Have the Perfect Easter Break in Tuscany
Posted by Dympna Docherty (13/03/2015)
Tuscany has a number of colourful traditions based around Easter, making it the perfect place to visit during the holiday. In Italy celebrations traditionally last for five days – from the Thursday before Easter Sunday through to the following Monday, so it’s well worth timing your trip to take in the whole period. Here are some of the highlights we recommend.
Holy ThursdayTraditionally on the Thursday before Easter Sunday Italian churches elaborately decorate their altars with floral displays to pay homage to Jesus for the whole period of his death and rebirth. Visitors are welcome to tour the churches making this an excellent time to view Tuscany’s many historic religious buildings.
Churches particularly worth a visit include Basilica di Santa Croce in Florence which is the largest Franciscan church in the world, and Basilica di Santa Maria Novella, also in Florence, which contains artwork by Botticelli and Duccio amongst many others.
Good FridayMany Italians take to the streets on Good Friday, dressed in historic costumes and forming processions to carry statues of Jesus and the Virgin Mary through the towns and cities where they live. This local tradition is certainly worth observing, however one of the real highlights of the whole Easter period in Tuscany is the annual play of the Passion which is performed in the town of Grassina, just outside Florence.
The play involves hundreds of the town’s people recreating various stories from the Bible’s New Testament ending with a re-enactment of Jesus’ crucifixion. Grassina’s residents create costumes, paint backdrops and record music for the play making this an important focal point for their community. The play begins with a procession of people dressed as ancient Galileans and Romans making their way through the streets of Grassina while scenes from Christ’s life are acted out on a nearby hill.
This powerful local ritual has been happening on and off for over 300 years so is a wonderful event to be part of for the religious and non-religious alike.
Easter SaturdayThis is usually a quieter day that Italians spend getting ready for Easter. Many people spend the day cooking the traditional Easter dishes of their region, which in Tuscany means roasting a whole leg of lamb. Tuscans will generally chose seasonal side dishes which represent the coming of spring, such as fava beans (broad beans) and artichokes.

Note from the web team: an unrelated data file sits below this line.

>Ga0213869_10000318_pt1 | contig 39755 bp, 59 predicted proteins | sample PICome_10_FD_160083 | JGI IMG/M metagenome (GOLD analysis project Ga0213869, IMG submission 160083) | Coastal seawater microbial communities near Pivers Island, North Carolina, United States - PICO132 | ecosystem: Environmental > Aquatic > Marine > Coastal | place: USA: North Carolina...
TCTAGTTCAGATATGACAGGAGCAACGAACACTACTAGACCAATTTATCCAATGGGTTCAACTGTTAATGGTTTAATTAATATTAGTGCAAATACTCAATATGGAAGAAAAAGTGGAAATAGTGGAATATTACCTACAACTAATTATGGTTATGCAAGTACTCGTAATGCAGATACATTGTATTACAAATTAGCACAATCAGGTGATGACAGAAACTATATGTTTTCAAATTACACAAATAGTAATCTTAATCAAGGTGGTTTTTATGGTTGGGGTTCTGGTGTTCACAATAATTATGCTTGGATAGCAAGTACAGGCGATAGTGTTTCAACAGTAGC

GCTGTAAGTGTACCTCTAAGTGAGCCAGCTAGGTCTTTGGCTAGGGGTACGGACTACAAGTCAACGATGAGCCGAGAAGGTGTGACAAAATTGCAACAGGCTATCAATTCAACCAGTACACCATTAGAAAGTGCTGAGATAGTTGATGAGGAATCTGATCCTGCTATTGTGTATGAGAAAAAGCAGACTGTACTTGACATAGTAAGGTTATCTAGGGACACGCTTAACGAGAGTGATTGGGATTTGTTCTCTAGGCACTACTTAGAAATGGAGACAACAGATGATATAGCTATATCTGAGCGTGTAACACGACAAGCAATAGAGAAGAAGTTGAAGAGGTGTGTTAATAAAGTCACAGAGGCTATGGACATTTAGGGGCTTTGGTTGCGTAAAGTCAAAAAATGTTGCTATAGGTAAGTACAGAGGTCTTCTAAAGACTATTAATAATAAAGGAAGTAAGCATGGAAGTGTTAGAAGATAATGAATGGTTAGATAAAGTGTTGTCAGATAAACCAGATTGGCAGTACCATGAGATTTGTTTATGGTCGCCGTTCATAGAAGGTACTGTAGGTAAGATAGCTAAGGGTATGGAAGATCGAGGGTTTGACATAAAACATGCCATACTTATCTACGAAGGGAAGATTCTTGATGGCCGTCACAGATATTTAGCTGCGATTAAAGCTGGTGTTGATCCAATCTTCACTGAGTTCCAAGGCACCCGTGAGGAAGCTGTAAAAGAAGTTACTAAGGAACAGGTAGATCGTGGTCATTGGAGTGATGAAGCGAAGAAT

In the late evening most Italian churches hold long, elaborate evening masses which end at midnight with the ringing of all the church bells to celebrate Jesus’ resurrection.
Easter SundayIn a tradition dating back almost 400 years, the people of Florence mark Easter Sunday with the Scoppio del Carro which means the “explosion of the cart”. The ceremony involves an elaborate wagon, loaded with fireworks, being hauled through the city from the Porta al Prato to the Piazza del Duomo by white oxen festooned with garlands of flowers and spring herbs. The wagon, which is three stories high and has been in use for hundreds of years, is accompanied by a huge crowd of soldiers, musicians and locals in old Florentine fancy dress.
The wagon stops outside the Cattedrale di Santa Maria del Fiore where a dove-shaped rocked is fired from the cathedral into the cart, igniting the fireworks on board. Traditionally, a big explosion is believed to signify a lucky year and good harvest ahead.
In Italy the day after Easter Sunday is known as Pasquetta, which means ‘little Easter’, and is a national holiday that celebrates Jesus after his resurrection. Italians traditionally spend the day with their families where going for a picnic is a popular option. However, Pasquetta is also a day when many markets spring up all over the country selling a wide range of things including food, clothing and various homemade goods.
Sienna holds a large market specialising in food, leather goods, ceramics, toys and books while the ancient city of Lucca hosts a massive antiques market. For those looking for something a little smaller, Greve in Chianti has its own more modest antiques fair and the Fiesole market overlooking Florence offers local food, wine and crafts.
If you’re planning a holiday to Tuscany during Easter, we offer a wide variety of villas in Florence, Siena and throughout the region. To find out more, simply search our available villas or call us on (+44) 121 286 7782.